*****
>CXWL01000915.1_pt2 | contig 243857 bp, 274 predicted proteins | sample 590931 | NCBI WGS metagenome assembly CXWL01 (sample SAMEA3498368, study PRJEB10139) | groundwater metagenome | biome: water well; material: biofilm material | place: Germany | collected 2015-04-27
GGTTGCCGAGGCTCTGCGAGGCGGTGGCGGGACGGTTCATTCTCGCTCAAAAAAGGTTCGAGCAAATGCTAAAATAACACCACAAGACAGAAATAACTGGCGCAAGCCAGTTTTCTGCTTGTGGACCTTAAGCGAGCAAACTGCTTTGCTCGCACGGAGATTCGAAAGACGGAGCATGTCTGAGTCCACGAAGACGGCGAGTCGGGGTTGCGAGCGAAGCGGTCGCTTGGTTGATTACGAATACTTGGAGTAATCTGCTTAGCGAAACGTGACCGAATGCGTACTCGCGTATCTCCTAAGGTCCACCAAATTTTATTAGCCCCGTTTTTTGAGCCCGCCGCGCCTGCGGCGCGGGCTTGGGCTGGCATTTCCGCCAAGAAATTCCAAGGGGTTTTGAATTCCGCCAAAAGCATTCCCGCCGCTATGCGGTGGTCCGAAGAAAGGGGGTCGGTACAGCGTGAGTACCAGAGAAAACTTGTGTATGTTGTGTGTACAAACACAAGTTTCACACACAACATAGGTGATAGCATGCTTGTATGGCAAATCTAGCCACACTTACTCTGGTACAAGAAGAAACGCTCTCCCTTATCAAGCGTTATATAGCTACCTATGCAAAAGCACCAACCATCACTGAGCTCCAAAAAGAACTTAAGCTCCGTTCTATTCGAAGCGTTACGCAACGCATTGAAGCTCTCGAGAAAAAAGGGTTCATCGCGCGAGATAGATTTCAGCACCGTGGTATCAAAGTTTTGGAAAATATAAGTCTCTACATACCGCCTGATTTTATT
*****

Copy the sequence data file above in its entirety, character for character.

>CXWL01000915.1_pt2 | contig 243857 bp, 274 predicted proteins | sample 590931 | NCBI WGS metagenome assembly CXWL01 (sample SAMEA3498368, study PRJEB10139) | groundwater metagenome | biome: water well; material: biofilm material | place: Germany | collected 2015-04-27
GGTTGCCGAGGCTCTGCGAGGCGGTGGCGGGACGGTTCATTCTCGCTCAAAAAAGGTTCGAGCAAATGCTAAAATAACACCACAAGACAGAAATAACTGGCGCAAGCCAGTTTTCTGCTTGTGGACCTTAAGCGAGCAAACTGCTTTGCTCGCACGGAGATTCGAAAGACGGAGCATGTCTGAGTCCACGAAGACGGCGAGTCGGGGTTGCGAGCGAAGCGGTCGCTTGGTTGATTACGAATACTTGGAGTAATCTGCTTAGCGAAACGTGACCGAATGCGTACTCGCGTATCTCCTAAGGTCCACCAAATTTTATTAGCCCCGTTTTTTGAGCCCGCCGCGCCTGCGGCGCGGGCTTGGGCTGGCATTTCCGCCAAGAAATTCCAAGGGGTTTTGAATTCCGCCAAAAGCATTCCCGCCGCTATGCGGTGGTCCGAAGAAAGGGGGTCGGTACAGCGTGAGTACCAGAGAAAACTTGTGTATGTTGTGTGTACAAACACAAGTTTCACACACAACATAGGTGATAGCATGCTTGTATGGCAAATCTAGCCACACTTACTCTGGTACAAGAAGAAACGCTCTCCCTTATCAAGCGTTATATAGCTACCTATGCAAAAGCACCAACCATCACTGAGCTCCAAAAAGAACTTAAGCTCCGTTCTATTCGAAGCGTTACGCAACGCATTGAAGCTCTCGAGAAAAAAGGGTTCATCGCGCGAGATAGATTTCAGCACCGTGGTATCAAAGTTTTGGAAAATATAAGTCTCTACATACCGCCTGATTTTATT